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I'm using EF5 code-first, migrations and table-per-type inheritance. I have some classes that inherit from other classes. For example Tenant and Landlord inherit from UserProfile.

I'm using the protected override void Seed() method to add test data to my database. So, for example, I create 2 UserProfile objects and 1 Tenant and 1 Landlord. How do I make sure that the tenant entity is associated to the first user profile entity and the landlord entity is associated with the second user profile entity? Because I'm using table-per-type inheritance do I need to explicitly say that the UserId of a derived class is equal to the UserId of its base class? I've searched around but couldn't find anything of use. I've tried to do it as follows:

protected override void Seed(Context context)
    {
        var users = new List<UserProfile>
        {
             new UserProfile { UserId=1, UserName="Matt", Email="a@a.com", AccountType=AccountType.Tenant },
             new UserProfile { UserId=2, UserName="Dave", Email="a@a.com", AccountType=AccountType.Landlord }
        };
        users.ForEach(u => context.UserProfile.AddOrUpdate(u));
        context.SaveChanges();

        var tenants = new List<Tenant>
        {
            new Tenant { UserId = users.Single(x => x.UserId = 1) /* other properties */  }
            // ...
        };
        tenants.ForEach(t => context.Tenant.AddOrUpdate(t));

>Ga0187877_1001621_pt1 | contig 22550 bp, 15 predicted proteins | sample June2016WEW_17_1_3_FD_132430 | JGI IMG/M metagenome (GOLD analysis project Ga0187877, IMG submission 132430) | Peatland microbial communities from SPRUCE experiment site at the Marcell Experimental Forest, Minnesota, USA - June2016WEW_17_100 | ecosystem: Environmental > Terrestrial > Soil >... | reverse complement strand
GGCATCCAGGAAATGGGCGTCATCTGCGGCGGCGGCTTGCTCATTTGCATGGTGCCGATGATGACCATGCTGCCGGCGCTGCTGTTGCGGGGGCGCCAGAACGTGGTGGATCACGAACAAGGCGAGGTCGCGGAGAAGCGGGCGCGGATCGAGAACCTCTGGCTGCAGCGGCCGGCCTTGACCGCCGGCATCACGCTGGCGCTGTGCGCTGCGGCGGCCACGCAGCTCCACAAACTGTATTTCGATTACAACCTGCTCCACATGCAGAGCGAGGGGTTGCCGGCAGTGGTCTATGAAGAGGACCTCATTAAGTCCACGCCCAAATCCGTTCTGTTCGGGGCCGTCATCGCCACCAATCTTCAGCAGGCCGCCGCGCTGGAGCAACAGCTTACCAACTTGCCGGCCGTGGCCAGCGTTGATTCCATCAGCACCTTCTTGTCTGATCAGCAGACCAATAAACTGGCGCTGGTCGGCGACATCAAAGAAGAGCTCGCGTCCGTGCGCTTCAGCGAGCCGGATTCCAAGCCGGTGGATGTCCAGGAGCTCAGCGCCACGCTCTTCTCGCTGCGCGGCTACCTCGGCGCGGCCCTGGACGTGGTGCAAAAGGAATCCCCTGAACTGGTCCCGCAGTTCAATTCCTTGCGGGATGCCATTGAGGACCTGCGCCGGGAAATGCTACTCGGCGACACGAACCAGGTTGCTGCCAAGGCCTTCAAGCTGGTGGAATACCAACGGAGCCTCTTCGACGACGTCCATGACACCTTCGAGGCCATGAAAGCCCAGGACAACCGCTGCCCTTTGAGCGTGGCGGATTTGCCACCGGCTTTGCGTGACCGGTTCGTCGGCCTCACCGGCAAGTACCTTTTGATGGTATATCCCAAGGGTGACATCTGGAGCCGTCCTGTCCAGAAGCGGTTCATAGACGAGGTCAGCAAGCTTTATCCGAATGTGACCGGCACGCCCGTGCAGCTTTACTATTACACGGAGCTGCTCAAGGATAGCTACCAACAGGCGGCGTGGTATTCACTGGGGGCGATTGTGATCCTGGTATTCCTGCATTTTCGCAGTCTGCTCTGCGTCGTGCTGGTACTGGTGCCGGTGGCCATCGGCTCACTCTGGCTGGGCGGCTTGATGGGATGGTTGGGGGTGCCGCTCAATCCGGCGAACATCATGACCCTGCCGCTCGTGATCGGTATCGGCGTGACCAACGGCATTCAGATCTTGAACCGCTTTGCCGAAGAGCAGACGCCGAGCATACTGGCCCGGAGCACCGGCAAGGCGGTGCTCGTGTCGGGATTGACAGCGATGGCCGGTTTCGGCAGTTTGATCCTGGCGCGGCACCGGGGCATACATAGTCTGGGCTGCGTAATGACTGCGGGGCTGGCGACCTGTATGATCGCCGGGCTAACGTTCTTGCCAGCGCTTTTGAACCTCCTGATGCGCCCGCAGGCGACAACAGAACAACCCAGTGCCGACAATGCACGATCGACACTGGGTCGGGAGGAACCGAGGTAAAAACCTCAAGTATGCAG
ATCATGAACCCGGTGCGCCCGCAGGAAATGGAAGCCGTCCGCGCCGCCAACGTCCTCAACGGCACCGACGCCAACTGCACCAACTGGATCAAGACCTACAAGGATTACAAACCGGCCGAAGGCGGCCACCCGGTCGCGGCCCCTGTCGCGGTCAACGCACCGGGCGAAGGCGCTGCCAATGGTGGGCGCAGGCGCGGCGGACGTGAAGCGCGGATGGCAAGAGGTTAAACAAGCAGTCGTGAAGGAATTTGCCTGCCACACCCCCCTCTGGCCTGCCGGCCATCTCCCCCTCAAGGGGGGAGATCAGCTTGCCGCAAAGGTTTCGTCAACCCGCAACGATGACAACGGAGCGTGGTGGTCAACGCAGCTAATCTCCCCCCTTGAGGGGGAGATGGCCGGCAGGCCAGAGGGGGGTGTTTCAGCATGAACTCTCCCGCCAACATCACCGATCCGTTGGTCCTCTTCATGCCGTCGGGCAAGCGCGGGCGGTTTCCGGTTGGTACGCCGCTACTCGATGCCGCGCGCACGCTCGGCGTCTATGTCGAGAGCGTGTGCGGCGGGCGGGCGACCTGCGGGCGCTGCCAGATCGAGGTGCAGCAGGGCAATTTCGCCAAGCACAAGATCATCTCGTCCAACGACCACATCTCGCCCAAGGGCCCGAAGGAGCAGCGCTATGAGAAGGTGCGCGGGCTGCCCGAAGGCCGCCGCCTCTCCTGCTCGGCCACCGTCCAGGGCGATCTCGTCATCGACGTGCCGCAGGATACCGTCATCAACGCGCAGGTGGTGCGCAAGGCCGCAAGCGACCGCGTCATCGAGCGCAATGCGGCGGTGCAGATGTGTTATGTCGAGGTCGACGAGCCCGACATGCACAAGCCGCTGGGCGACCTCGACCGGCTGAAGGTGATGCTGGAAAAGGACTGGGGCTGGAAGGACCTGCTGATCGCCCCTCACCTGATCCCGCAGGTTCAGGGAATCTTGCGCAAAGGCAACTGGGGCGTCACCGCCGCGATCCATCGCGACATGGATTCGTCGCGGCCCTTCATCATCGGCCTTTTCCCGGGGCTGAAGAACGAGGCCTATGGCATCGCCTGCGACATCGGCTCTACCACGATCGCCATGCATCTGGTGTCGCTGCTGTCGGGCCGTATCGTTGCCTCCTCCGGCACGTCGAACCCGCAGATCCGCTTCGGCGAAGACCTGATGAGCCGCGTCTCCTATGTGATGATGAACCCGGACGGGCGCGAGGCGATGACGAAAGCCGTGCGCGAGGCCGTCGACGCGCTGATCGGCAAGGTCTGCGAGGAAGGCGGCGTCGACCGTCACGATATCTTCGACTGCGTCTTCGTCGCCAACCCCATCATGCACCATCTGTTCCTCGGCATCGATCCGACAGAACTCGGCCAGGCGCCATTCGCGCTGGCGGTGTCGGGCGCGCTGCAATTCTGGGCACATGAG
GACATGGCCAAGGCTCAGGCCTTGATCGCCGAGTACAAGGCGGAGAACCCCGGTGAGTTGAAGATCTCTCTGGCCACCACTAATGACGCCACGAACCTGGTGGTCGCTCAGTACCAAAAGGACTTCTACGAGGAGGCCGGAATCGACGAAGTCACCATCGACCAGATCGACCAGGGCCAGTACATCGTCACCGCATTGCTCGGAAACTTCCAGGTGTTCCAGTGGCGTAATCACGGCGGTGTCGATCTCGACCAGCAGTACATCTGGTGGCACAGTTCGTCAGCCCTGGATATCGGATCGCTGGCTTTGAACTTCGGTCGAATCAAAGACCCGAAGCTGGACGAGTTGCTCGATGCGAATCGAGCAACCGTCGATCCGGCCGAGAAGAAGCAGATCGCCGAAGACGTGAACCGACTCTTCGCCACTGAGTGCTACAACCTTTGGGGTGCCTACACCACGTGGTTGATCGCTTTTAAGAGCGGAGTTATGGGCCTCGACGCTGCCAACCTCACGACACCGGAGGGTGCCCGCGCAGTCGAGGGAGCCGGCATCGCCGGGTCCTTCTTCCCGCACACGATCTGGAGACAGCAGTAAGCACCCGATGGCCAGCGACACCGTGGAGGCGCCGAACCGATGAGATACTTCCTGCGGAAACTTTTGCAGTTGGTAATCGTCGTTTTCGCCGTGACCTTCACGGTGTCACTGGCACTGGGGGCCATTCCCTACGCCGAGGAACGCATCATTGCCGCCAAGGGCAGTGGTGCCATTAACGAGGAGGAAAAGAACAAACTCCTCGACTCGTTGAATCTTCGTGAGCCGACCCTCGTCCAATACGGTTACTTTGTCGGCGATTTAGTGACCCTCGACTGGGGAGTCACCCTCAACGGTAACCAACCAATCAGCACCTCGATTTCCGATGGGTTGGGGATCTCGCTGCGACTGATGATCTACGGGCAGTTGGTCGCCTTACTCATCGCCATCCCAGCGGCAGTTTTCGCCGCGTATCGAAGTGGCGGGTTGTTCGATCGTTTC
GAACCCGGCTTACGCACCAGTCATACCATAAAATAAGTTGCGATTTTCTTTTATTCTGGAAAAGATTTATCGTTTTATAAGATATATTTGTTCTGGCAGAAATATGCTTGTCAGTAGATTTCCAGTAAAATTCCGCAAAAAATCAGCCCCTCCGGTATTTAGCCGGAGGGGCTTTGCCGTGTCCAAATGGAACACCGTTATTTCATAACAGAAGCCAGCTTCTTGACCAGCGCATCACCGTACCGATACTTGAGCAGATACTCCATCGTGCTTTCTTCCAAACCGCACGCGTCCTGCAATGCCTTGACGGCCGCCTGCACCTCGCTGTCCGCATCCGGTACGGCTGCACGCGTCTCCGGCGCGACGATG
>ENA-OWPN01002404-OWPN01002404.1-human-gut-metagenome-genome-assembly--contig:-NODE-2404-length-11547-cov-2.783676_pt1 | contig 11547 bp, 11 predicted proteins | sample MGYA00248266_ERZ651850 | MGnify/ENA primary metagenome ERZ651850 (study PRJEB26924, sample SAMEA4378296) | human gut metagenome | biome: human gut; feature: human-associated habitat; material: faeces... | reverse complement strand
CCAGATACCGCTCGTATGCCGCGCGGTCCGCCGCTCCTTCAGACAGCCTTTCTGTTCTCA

context.SaveChanges();

        var landlords = new List<Landlord>
        {
            new Landlord { UserId = users.Single(x => x.UserId = 2) /* other properties */ }
            // ...
        };
        landlords.ForEach(l => context.Tenant.AddOrUpdate(l));
        context.SaveChanges();
    }
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2  
If "Matt" is a Tenant you've got to create it as Tenant, not as UserProfile. That's the whole point of inheritance. –  Gert Arnold Feb 3 '13 at 15:37

2 Answers 2

You have to use the DbContext to load the entity you want to assign to it.

This should do it:

protected override void Seed(Context context)
    {
        var users = new List<UserProfile>
    {
         new UserProfile { UserId=1, UserName="Matt", Email="a@a.com", AccountType=AccountType.Tenant },
         new UserProfile { UserId=2, UserName="Dave", Email="a@a.com", AccountType=AccountType.Landlord }
    };
        users.ForEach(u => context.UserProfile.AddOrUpdate(u));
        context.SaveChanges();

        var tenants = new List<Tenant>
    {
        new Tenant { UserId = users.Single(x => x.UserId = context.UserProfile.First(x=>x.UserId = 1)) /* other properties */  }
        // ...
    };
        tenants.ForEach(t => context.Tenant.AddOrUpdate(t));
        context.SaveChanges();

        var landlords = new List<Landlord>
    {
        new Landlord { UserId = users.Single(x => x.UserId = context.UserProfile.First(x=>x.UserId = 2)) /* other properties */ }
        // ...
    };
        landlords.ForEach(l => context.Tenant.AddOrUpdate(l));
        context.SaveChanges();
    }
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While Maximc has the right idea, I found that you can use the DbContext.Set<T> method to make use of the AddOrUpdate method for your subclasses without having to manually fetch them from the database first:

protected override void Seed(Context context)
{            
    context.Set<Tenant>().AddOrUpdate(
        t => t.UserName, // or whatever property you want to use as an identifier for duplicates
        new Tenant { UserId=1, UserName="Matt", Email="a@a.com" });

    context.Set<Landlord>().AddOrUpdate(
        t => t.UserName,
        new Tenant { UserId=2, UserName="Dave", Email="a@a.com" });
}

Also, you probably should not specify the discriminator (in your case AccountType) yourself. Entity Framework will handle that for you in the background when you correctly set up the POCO inheritance.

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